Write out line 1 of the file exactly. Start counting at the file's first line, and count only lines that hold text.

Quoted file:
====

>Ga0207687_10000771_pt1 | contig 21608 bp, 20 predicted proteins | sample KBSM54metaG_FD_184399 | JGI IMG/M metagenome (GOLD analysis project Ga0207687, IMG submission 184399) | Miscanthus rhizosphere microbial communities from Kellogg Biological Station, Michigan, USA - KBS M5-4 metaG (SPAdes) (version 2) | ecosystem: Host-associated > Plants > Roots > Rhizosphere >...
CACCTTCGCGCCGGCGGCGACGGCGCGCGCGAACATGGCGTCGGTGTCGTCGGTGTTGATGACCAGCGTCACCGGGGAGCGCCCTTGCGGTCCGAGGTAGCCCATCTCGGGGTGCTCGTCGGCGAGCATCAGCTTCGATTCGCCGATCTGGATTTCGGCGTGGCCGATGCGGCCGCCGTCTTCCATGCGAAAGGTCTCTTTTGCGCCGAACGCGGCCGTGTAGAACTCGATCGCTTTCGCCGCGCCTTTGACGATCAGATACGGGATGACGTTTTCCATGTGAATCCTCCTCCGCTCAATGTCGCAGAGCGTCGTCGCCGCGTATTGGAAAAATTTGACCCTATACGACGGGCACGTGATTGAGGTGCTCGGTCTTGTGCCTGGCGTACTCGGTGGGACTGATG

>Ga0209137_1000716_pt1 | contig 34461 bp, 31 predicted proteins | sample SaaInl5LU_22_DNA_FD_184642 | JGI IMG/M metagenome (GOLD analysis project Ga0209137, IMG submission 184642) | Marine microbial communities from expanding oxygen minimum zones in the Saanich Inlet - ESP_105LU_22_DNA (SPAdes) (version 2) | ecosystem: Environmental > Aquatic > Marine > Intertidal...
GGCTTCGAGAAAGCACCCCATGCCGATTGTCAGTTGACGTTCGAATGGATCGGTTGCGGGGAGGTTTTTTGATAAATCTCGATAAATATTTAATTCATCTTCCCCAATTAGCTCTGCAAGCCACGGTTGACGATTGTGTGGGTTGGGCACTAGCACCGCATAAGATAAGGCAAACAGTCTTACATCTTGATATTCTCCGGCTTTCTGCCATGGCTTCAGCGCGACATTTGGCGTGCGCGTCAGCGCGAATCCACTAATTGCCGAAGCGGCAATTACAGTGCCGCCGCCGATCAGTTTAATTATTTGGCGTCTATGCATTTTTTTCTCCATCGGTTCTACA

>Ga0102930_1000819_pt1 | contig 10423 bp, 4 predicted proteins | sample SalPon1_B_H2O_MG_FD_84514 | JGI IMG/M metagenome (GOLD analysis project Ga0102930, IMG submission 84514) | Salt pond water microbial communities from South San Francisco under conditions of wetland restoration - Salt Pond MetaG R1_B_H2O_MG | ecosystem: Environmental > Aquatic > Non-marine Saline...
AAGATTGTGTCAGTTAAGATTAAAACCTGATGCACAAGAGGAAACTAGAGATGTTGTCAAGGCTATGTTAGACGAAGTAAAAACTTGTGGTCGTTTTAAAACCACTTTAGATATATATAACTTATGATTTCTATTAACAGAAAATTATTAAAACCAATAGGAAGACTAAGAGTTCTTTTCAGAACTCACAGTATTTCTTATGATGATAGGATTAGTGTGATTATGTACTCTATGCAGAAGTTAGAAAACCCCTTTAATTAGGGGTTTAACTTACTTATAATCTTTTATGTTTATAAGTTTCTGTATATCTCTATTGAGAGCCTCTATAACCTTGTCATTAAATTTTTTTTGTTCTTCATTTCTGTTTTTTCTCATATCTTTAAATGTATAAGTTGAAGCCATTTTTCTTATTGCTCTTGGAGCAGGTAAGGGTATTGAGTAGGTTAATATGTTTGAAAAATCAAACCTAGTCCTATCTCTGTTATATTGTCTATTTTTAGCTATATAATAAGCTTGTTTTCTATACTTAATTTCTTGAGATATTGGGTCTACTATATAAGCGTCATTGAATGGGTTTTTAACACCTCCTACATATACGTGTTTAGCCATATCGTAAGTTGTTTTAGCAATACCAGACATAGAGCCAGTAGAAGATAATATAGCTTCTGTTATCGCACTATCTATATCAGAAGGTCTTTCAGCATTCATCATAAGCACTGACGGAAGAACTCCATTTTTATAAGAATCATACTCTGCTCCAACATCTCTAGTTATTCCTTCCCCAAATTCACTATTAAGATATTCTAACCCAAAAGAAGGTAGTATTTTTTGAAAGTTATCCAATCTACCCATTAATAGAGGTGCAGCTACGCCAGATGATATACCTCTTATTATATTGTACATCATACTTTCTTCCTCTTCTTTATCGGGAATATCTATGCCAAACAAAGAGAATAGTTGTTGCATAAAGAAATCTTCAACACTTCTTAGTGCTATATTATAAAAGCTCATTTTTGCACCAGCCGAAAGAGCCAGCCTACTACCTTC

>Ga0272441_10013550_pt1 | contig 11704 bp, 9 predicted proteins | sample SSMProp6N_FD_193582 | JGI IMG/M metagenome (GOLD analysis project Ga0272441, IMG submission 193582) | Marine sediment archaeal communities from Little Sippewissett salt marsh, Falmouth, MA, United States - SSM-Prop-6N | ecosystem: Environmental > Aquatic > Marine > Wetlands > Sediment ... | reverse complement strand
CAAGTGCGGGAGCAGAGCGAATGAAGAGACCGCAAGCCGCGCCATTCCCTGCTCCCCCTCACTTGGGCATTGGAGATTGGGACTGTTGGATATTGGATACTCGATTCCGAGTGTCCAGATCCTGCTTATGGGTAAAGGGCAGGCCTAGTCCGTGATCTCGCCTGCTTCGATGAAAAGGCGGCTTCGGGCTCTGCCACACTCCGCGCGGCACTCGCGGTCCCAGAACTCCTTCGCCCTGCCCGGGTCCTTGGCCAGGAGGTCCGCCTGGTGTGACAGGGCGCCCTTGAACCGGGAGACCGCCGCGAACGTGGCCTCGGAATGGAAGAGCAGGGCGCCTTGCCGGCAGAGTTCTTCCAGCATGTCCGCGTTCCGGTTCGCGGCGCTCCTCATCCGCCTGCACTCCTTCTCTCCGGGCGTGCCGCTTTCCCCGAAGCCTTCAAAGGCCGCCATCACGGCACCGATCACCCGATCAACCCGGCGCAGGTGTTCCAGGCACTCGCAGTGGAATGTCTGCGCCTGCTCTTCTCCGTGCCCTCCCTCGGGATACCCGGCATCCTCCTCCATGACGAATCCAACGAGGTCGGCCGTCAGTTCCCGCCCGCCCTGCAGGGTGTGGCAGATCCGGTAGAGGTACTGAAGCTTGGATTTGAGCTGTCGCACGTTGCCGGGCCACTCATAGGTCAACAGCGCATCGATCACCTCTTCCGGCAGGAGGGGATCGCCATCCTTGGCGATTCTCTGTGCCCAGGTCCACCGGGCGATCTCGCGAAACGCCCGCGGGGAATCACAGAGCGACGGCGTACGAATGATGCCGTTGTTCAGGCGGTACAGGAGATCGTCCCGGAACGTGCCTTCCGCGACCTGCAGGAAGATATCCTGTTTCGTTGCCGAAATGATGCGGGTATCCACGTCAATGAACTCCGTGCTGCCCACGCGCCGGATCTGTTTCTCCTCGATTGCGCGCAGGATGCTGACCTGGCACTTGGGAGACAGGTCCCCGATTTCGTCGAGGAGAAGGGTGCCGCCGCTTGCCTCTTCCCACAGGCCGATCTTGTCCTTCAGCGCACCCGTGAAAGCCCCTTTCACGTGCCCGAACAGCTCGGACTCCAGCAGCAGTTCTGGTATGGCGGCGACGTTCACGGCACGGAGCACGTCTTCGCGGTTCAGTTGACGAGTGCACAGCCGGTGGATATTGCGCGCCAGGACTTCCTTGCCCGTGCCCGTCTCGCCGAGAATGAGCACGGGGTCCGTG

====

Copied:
>Ga0207687_10000771_pt1 | contig 21608 bp, 20 predicted proteins | sample KBSM54metaG_FD_184399 | JGI IMG/M metagenome (GOLD analysis project Ga0207687, IMG submission 184399) | Miscanthus rhizosphere microbial communities from Kellogg Biological Station, Michigan, USA - KBS M5-4 metaG (SPAdes) (version 2) | ecosystem: Host-associated > Plants > Roots > Rhizosphere >...